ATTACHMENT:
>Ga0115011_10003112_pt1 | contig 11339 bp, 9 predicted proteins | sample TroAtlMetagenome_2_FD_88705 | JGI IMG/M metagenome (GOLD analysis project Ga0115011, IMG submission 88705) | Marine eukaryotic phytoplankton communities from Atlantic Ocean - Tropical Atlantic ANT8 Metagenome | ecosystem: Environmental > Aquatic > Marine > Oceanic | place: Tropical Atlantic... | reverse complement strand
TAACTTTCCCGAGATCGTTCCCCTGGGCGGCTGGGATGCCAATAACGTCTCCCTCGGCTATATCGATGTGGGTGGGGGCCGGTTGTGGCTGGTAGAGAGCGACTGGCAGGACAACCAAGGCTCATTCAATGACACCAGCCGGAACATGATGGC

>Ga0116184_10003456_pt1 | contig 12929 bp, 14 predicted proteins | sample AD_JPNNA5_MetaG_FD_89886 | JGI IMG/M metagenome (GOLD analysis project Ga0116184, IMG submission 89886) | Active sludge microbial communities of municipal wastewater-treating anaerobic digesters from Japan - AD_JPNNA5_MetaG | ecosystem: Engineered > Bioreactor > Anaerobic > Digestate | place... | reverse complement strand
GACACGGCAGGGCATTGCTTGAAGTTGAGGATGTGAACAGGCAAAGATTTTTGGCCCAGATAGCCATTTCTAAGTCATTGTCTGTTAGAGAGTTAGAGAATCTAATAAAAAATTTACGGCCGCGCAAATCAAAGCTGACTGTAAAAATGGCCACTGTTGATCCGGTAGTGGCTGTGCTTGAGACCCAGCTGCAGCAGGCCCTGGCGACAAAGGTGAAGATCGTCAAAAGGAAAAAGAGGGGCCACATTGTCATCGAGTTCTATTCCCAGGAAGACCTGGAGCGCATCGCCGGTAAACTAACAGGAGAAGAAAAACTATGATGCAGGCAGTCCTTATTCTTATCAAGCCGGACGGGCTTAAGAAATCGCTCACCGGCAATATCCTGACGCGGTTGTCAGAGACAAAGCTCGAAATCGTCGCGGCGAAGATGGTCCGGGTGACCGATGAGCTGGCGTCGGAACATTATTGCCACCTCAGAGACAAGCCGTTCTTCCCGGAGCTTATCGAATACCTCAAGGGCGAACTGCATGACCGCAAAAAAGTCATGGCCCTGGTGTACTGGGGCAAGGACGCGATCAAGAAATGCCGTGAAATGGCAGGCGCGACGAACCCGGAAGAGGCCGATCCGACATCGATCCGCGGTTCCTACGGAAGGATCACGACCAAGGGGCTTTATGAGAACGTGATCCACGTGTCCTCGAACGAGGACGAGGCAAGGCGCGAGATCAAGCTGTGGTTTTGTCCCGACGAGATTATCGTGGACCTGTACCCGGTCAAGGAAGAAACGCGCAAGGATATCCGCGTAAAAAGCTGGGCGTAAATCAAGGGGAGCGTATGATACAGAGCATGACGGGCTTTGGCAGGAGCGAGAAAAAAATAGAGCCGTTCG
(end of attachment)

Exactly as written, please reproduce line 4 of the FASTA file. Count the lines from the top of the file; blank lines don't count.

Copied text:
GACACGGCAGGGCATTGCTTGAAGTTGAGGATGTGAACAGGCAAAGATTTTTGGCCCAGATAGCCATTTCTAAGTCATTGTCTGTTAGAGAGTTAGAGAATCTAATAAAAAATTTACGGCCGCGCAAATCAAAGCTGACTGTAAAAATGGCCACTGTTGATCCGGTAGTGGCTGTGCTTGAGACCCAGCTGCAGCAGGCCCTGGCGACAAAGGTGAAGATCGTCAAAAGGAAAAAGAGGGGCCACATTGTCATCGAGTTCTATTCCCAGGAAGACCTGGAGCGCATCGCCGGTAAACTAACAGGAGAAGAAAAACTATGATGCAGGCAGTCCTTATTCTTATCAAGCCGGACGGGCTTAAGAAATCGCTCACCGGCAATATCCTGACGCGGTTGTCAGAGACAAAGCTCGAAATCGTCGCGGCGAAGATGGTCCGGGTGACCGATGAGCTGGCGTCGGAACATTATTGCCACCTCAGAGACAAGCCGTTCTTCCCGGAGCTTATCGAATACCTCAAGGGCGAACTGCATGACCGCAAAAAAGTCATGGCCCTGGTGTACTGGGGCAAGGACGCGATCAAGAAATGCCGTGAAATGGCAGGCGCGACGAACCCGGAAGAGGCCGATCCGACATCGATCCGCGGTTCCTACGGAAGGATCACGACCAAGGGGCTTTATGAGAACGTGATCCACGTGTCCTCGAACGAGGACGAGGCAAGGCGCGAGATCAAGCTGTGGTTTTGTCCCGACGAGATTATCGTGGACCTGTACCCGGTCAAGGAAGAAACGCGCAAGGATATCCGCGTAAAAAGCTGGGCGTAAATCAAGGGGAGCGTATGATACAGAGCATGACGGGCTTTGGCAGGAGCGAGAAAAAAATAGAGCCGTTCG